When in 2008 Hillary Clinton and Barack Obama were competing for the Democratic Party’s presidential nomination, historians likened the battle between them to the battle between Frederick Douglass and Elizabeth Cady Stanton that took place in post-Civil War America over the right to vote.
Nobody is making such analogies these days about Donald Trump’s and Hillary Clinton’s rivalry. Trump’s attacks on women—particularly his recent post-debate criticism of the weight gain of former Miss Universe, the Venezuelan-born Alicia Machado, whom he once described as Miss Piggy—have proven too crude for historical comparison as far as most serious critics are concerned.
But if we want to understand the urgency of Clinton’s campaign, it’s useful to revisit the Douglass-Stanton controversy. The split between Douglass and Stanton, who had both fought for the end of slavery, reached its peak in 1869 in their debate over the 15th Amendment to the Constitution, which ruled out race as a barrier to voting. Stanton thought women should have their equivalent of the 15th Amendment.
Their clash turned into a bitter battle of personalities on May 12, 1869, before a predominately women’s audience at a meeting sponsored by the American Equal Rights Association at Steinway Hall in New York City. There Douglass argued that, if anyone deserved priority in getting the vote, it should be “the negro.” His suffering, he argued, had been greater than that of women. “He had been torn from his home and hung by the lamp-post,” The New York Times reported Douglass saying.
Douglass favored women’s suffrage, but he believed that when injustices were being remedied, the most grievously injured party should have priority over the less injured. The problem was that after approving suffrage for men, Americans were not willing to take on women’s suffrage next. The country did not follow the 15th Amendment with a 16th Amendment granting women the right to vote. Remarkably, 50 years passed between the ratification of the 15th Amendment in 1870 and the ratification in 1920 of the 19th Amendment, finally giving women the right to vote.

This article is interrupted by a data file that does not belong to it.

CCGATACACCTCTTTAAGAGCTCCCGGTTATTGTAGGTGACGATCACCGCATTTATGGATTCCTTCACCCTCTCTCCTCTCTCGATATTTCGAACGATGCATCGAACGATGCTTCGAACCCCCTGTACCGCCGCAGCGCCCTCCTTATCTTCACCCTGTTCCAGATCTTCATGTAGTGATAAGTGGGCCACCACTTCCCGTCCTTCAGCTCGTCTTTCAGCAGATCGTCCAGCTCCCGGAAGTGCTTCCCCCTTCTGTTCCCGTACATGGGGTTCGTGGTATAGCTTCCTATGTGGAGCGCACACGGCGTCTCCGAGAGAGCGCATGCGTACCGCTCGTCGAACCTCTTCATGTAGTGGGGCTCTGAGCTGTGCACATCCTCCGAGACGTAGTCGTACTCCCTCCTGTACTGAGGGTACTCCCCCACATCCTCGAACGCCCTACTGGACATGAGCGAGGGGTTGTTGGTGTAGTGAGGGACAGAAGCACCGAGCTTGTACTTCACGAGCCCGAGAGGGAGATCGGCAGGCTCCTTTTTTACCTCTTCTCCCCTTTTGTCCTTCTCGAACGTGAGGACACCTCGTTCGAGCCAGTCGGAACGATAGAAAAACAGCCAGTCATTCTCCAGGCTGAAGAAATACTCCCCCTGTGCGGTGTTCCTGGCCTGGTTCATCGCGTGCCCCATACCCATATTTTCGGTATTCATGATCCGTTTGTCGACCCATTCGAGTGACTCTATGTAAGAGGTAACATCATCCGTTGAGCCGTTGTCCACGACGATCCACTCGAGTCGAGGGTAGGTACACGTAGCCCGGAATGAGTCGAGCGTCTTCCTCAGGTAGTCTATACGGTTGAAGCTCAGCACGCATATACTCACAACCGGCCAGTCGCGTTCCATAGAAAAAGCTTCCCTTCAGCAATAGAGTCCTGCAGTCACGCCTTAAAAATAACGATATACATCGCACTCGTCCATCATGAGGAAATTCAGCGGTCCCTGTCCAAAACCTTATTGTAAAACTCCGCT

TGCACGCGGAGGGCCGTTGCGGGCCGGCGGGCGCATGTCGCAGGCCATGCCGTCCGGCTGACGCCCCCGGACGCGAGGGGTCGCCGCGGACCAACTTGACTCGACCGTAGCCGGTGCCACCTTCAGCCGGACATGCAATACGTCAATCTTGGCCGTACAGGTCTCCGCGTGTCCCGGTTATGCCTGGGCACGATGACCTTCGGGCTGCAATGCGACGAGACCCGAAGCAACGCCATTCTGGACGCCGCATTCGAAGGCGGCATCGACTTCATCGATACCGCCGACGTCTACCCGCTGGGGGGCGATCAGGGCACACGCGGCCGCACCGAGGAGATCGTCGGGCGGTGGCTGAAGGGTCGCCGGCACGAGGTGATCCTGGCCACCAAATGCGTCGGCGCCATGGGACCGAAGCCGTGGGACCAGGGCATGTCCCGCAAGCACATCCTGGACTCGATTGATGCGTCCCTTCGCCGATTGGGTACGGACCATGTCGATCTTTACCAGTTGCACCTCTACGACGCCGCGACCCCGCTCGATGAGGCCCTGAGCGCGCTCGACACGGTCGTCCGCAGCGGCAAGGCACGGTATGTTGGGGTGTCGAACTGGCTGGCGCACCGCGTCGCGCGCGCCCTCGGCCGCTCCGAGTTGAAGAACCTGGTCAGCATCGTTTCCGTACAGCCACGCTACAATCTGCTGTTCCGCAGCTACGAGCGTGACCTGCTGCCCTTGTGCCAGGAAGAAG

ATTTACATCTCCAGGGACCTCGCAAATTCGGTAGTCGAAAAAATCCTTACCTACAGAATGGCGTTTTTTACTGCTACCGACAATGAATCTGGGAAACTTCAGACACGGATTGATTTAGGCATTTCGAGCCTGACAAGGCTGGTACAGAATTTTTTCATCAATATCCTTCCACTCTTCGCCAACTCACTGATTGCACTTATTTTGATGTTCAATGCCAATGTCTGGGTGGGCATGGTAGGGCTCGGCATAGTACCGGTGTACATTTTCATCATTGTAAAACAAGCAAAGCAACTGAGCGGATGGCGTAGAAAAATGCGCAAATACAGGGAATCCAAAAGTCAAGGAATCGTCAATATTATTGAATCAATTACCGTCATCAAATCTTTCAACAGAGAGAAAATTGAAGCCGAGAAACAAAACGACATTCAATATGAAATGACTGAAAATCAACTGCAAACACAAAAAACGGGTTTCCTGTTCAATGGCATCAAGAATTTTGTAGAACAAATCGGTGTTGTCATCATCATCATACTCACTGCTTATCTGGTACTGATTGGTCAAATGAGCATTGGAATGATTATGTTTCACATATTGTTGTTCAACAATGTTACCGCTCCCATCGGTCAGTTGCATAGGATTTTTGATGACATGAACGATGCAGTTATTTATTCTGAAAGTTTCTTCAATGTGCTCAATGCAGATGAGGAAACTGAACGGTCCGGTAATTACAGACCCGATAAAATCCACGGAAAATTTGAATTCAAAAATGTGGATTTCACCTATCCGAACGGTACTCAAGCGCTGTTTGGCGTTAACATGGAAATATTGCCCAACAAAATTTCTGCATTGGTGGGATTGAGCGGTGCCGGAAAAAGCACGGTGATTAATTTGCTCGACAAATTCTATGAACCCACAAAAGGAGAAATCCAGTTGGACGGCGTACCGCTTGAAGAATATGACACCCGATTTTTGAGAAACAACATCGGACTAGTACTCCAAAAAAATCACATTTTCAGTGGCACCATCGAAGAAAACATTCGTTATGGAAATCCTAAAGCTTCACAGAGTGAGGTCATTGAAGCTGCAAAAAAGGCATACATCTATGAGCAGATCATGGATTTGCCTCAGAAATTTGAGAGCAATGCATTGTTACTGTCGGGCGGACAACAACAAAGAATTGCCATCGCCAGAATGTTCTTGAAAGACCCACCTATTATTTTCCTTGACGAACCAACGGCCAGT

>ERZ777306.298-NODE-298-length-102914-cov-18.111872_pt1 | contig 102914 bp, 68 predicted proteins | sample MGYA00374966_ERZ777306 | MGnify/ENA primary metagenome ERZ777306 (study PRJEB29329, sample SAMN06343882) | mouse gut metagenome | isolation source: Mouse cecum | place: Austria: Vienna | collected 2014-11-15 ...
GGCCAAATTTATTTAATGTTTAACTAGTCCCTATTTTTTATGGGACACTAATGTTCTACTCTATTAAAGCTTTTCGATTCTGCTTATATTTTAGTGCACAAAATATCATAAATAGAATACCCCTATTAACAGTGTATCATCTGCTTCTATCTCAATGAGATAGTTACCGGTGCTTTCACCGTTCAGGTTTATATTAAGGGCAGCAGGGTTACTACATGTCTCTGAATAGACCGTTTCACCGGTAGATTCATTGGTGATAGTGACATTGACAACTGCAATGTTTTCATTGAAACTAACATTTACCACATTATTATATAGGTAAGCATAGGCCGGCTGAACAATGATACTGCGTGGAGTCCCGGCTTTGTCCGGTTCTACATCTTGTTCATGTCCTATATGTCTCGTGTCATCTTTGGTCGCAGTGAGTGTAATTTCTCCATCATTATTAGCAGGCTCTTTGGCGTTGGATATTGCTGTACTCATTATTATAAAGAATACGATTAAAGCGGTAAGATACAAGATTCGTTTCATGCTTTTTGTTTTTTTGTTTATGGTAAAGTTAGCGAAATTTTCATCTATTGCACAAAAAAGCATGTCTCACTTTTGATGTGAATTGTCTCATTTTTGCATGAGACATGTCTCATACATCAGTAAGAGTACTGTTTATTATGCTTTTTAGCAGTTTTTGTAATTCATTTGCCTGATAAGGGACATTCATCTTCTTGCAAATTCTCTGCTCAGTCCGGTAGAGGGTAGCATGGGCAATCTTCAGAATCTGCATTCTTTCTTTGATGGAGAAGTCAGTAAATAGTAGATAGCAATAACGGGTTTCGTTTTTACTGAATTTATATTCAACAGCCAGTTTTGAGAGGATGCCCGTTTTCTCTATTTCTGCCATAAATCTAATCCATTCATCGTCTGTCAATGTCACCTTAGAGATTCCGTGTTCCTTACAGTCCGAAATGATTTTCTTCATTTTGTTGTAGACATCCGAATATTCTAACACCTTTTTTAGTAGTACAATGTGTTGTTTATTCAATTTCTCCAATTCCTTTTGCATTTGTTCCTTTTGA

The difference between what a Donald Trump presidency would mean for women and what a Hillary Clinton presidency would mean for women is night and day.
We cannot afford to wait another half century to have a woman president. The one presidential wife, Eleanor Roosevelt, who before Hillary Clinton would have been a logical candidate for president, never came close to securing the Democratic Party’s nomination after her husband’s death, and while these days the list of women who might run for president is long, we will never have a sharper contrast between male and female presidential candidates than we do now.
Hillary Clinton is, to be sure, a flawed presidential candidate. It’s easy to understand why, for the moment, so many millennials are lukewarm about her, giving her 31 percent of their vote while giving libertarian candidate Gary Johnson 29 percent.
But the difference between what a Donald Trump presidency would mean for women and what a Hillary Clinton presidency would mean for women is night and day. Trump’s contempt for women not only includes someone like Alicia Machado. It includes women in general, especially those of child-bearing age. Trump has turned into an ardent pro-life convert, making his opposition to abortion key his campaign and his list of potential Supreme Court justices. He mused that women who have an abortion deserve criminal punishment.
The good news is that these days Hillary Clinton has no greater champion than Barack Obama. She is not in the position Elizabeth Cady Stanton found herself. The man who in the Douglass-Stanton analogy is Frederick Douglass is on her side. “I am really into electing Hillary Clinton,” the president has declared.
Nicolaus Mills is professor of American studies at Sarah Lawrence College and author of Winning the Peace: The Marshall Plan and America’s Coming of Age as a Superpower.
Disclosure: Donald Trump is the father-in-law of Jared Kushner, the publisher of Observer Media.